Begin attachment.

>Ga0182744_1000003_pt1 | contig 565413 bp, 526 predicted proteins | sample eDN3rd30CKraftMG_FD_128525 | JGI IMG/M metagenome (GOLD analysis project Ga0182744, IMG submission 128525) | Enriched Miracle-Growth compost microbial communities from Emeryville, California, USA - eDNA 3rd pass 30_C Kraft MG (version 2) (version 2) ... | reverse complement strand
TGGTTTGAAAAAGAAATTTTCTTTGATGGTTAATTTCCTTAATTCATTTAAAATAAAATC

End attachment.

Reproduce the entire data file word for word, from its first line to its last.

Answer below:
>Ga0182744_1000003_pt1 | contig 565413 bp, 526 predicted proteins | sample eDN3rd30CKraftMG_FD_128525 | JGI IMG/M metagenome (GOLD analysis project Ga0182744, IMG submission 128525) | Enriched Miracle-Growth compost microbial communities from Emeryville, California, USA - eDNA 3rd pass 30_C Kraft MG (version 2) (version 2) ... | reverse complement strand
TGGTTTGAAAAAGAAATTTTCTTTGATGGTTAATTTCCTTAATTCATTTAAAATAAAATC